With cinemas shuttered and blockbusters blocked, this is an opportunity to explore film-makers you might usually overlook. This week, I nominate Andrew Kötting. You wouldn’t confuse his experimental, low-budget, idiosyncratic films with a Marvel movie but, in his own way, Kötting is a national treasure.
In times of crisis, Britons tend to invoke a familiar, very limited idea of “national character”, invariably informed by the second world war, empire and royalty. But in his wanderings across the landscape, Kötting finds a very different vision of Britishness: eccentric, romantic, anarchic, inclusive, mysterious, yet down-to-earth and unpretentious.
His latest, The Whalebone Box (released on Mubi on Friday) is vintage Kötting. He needs little excuse to set off on a cross-country odyssey. In this case it is a strange casket, which he undertakes to return to the Outer Hebrides, where the whale from which the box was made was originally found. As with much of Kötting’s work, the film is a ramshackle collage of documentary footage, archive clips, music, sounds, interviews and digressions into folklore, history, art and dreams – often related to whales and boxes. Along for the trip are some regular collaborators: author and psychogeographer Iain Sinclair; pinhole photographer Anonymous Bosch; Scots poet-singer MacGillivray (who provides otherworldly mermaid chanting); and Kötting’s daughter Eden, who has a rare genetic disorder called Joubert’s Syndrome.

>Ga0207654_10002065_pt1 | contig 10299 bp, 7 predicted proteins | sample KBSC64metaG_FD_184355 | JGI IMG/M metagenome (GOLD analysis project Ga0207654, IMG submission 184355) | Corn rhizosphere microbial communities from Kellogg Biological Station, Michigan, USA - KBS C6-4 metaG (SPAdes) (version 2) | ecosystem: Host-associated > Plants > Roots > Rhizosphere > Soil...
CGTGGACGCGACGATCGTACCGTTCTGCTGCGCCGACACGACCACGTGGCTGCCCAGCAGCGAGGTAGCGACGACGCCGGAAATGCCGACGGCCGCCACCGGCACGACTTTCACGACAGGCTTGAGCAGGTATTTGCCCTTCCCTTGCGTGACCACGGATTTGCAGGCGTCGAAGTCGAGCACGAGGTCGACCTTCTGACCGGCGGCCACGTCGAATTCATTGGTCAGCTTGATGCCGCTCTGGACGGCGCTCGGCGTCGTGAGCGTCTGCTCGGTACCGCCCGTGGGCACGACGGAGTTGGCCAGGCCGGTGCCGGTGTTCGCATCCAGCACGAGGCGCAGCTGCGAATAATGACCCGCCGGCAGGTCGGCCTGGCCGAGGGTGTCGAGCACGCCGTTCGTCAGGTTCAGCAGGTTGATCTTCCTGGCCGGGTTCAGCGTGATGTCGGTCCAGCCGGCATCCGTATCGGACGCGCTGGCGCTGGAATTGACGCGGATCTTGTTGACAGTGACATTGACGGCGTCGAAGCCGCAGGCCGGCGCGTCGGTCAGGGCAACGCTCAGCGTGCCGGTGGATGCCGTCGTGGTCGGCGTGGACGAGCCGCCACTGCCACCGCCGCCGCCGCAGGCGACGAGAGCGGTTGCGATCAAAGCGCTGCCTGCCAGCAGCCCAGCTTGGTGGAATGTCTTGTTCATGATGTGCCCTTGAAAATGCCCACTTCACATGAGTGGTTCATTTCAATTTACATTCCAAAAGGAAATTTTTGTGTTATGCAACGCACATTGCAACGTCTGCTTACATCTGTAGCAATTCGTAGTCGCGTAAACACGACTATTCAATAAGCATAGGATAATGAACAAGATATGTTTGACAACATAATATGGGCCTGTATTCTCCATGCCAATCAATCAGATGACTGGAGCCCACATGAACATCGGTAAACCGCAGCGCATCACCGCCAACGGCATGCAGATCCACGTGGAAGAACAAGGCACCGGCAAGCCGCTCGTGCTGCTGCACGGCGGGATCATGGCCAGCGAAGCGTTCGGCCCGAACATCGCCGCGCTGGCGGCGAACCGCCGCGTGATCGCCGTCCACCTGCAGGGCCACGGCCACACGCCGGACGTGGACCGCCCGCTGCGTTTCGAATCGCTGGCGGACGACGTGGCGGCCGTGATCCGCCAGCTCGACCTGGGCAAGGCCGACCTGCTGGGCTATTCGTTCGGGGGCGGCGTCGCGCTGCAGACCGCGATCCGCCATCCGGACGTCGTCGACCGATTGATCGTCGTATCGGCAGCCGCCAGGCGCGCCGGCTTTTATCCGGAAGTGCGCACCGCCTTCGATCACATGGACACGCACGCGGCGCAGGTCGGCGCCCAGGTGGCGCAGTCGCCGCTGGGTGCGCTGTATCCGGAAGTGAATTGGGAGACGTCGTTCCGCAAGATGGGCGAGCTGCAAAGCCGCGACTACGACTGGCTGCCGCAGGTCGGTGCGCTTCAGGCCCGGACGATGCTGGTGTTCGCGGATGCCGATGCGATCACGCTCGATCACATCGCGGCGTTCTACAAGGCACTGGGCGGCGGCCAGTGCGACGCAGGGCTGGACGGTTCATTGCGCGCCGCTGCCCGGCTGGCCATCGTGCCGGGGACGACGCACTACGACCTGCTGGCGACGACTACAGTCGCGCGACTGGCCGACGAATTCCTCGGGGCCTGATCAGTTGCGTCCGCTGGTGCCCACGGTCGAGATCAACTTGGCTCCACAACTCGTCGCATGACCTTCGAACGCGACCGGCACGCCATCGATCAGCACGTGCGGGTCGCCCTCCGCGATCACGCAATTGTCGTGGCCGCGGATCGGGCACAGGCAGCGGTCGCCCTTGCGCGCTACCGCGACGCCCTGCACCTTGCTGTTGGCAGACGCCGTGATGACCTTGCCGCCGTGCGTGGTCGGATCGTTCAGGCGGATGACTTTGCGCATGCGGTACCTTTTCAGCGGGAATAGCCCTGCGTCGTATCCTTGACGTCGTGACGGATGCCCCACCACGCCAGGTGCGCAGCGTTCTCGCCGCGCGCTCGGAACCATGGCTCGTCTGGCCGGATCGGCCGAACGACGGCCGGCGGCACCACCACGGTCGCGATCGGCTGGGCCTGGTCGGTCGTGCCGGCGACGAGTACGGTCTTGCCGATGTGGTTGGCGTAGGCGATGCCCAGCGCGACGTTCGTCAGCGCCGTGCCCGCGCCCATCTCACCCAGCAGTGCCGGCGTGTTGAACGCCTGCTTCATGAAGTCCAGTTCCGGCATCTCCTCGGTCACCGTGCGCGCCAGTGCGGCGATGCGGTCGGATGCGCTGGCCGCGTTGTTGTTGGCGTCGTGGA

We first saw Eden as a seven-year-old in Kötting’s 1996 feature debut Gallivant, in which the two travelled round the British coastline along with Kötting’s 85-year-old grandmother. At the time, Kötting was unsure how long either had to live. Today, Eden is an artist, and Kötting has undertaken many more intrepid excursions: in Swandown, a river journey from Hastings to the 2012 London Olympics site in a swan-shaped pedalo; in 2015’s By Our Selves, a walk to Northampton in the footsteps of 19th-century poet John Clare (with Kötting dressed as a straw bear). Each time he traverses the landscape, he uncovers new layers of history, mythology and strangeness, and adds another one himself.
Unclassifiable as he is, Kötting fits into a network of artists operating in this territory, many of whom he has collaborated with, including the comics magus Alan Moore and the comedian Stewart Lee. You can see a similar spirit running through the films of, say, Derek Jarman, Grant Gee and Ben Wheatley, or extend the tradition back through Peter Ackroyd, JG Ballard and William Blake. They are keepers of the flame for an idea of British culture that has largely been consigned to the margins – which is possibly where it’s happiest.